The Leipzig Connection, by Paolo
Lionni, ©1993 Heron Books --
"In the final years of the last century, a great transformation began in American education. By the end of the first world war, Americans would notice increasingly a change in the way their children were being educated. In the succeeding decades, the same schools that once nurtured the American dream would become infested with drugs and crime, and high schools would be graduating students who could barely read, spell, or do simple arithmetic."
So writes a Swiss born, Italian and American educated author, Paolo Lionni. Along with his several drawings, poetry, essays, and translations as well as publishing in prominent European, American and Mexican magazines... Lionni has spent nearly two decades promoting alternatives to many current educational philosophies and trends. This abstract of historic political processes and educational methodologies is brief yet brilliant.
"Wilhelm Maximilian Wundt was born in 1832 in a small town in southern Germany. He entered the university at Tubingen when he was 19, transferred to Heidelberg after half a year, and graduated as a medical doctor from the university in 1856. For the next seventeen years... [he worked] first as a professor's assistant, and later as a professor himself, in the field of psychology. Psychology, at that time, meant simply the study (ology) of the soul (psyche), or mind.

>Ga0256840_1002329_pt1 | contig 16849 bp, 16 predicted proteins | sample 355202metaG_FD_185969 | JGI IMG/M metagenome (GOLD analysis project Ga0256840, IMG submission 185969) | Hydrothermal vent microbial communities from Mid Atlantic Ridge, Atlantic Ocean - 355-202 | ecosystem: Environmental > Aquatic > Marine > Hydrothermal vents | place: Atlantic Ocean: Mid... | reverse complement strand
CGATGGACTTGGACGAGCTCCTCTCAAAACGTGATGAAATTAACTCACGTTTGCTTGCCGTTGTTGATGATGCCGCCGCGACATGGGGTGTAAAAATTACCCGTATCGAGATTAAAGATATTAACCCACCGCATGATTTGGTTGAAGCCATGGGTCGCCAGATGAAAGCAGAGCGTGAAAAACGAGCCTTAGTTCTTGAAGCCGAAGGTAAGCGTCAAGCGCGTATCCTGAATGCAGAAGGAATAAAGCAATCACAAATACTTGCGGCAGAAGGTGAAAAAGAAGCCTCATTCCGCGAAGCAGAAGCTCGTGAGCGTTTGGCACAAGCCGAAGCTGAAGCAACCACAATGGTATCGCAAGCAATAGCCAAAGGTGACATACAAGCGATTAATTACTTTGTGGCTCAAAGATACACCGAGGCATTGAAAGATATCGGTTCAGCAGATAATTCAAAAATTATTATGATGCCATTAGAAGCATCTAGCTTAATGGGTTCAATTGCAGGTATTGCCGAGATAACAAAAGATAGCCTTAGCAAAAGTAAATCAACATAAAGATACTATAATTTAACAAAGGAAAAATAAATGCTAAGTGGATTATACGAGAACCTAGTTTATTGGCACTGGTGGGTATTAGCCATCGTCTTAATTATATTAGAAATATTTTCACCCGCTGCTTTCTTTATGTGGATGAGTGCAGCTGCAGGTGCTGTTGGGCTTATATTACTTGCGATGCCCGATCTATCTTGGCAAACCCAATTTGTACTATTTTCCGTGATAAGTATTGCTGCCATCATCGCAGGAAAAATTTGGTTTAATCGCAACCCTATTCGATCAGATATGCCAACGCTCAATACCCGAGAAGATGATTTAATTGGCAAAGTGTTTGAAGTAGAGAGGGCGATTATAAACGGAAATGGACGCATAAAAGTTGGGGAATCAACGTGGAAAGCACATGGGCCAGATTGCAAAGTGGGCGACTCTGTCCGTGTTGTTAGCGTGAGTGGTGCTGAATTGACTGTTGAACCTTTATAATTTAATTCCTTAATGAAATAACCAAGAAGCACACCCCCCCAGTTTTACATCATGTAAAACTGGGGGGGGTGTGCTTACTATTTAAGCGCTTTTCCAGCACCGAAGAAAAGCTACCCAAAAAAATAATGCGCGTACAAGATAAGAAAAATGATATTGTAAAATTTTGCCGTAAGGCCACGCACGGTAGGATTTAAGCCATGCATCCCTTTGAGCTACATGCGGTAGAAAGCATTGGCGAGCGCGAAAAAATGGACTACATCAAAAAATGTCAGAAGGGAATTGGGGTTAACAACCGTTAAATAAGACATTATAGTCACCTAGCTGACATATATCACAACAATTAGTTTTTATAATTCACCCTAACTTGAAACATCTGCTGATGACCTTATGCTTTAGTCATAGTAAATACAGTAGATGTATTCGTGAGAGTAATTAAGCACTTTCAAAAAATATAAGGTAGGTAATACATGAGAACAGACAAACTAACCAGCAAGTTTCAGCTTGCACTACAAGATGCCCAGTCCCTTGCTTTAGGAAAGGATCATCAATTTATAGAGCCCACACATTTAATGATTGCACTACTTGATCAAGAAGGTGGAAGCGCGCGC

"In 1874, Wundt left Heidelberg to take a position as professor of philosophy at Zurich. He stayed there for only a year, and then accepted a chair in philosophy at the University of Leipzig, in Germany. He was to remain at Leipzig for the rest of his academic career, eventually being appointed rector of the university. Wundt died in 1920." Lionni (pg 1-2)
"At this time, Germany was the center of scientific and technological advances. They excelled in the application of scientific terms and procedures to previously non-scientific areas. Hegel, at the University of Berlin, proposed to make of history a scientific subject; he became Germany's leading philosopher, emulated by a generation of students. Karl Marx injected Hegel's theories with economics and sociology, developing a "philosophy" of "dialectical materialism...."
At Leipzig, Wundt was carving out his place in German thought. "Soon after his arrival at Leipzig in 1875, he had established the world's first psychological laboratory.
"Wundt made two major contributions to the transformation of education in the West.... Wundt asserted that man is devoid of spirit and self-determination....
"Originally, education meant the drawing out of a person's innate
talents and abilities by imparting the knowledge of languages, scientific
reasoning, history, literature, rhetoric, etc.... To the experimental psychologist,
" ...learning is the result of modifiability in the paths of neural conduction... The situation-response formula is adequate to cover learning of any sort, and the really influential factors in learning are readiness of the neurons, sequence in time, belongingness, and satisfying consequences." Lionni (pg 8-9)
Pavlov studied at Leipzig. Behavioral psychologists such as Watson and Skinner were coming of age. Lobotomies and electro-convulsive therapies were in their prime... and school oriented toward the socialization of the child rather than the development of the intellect were emerging. Lionni (pg 14)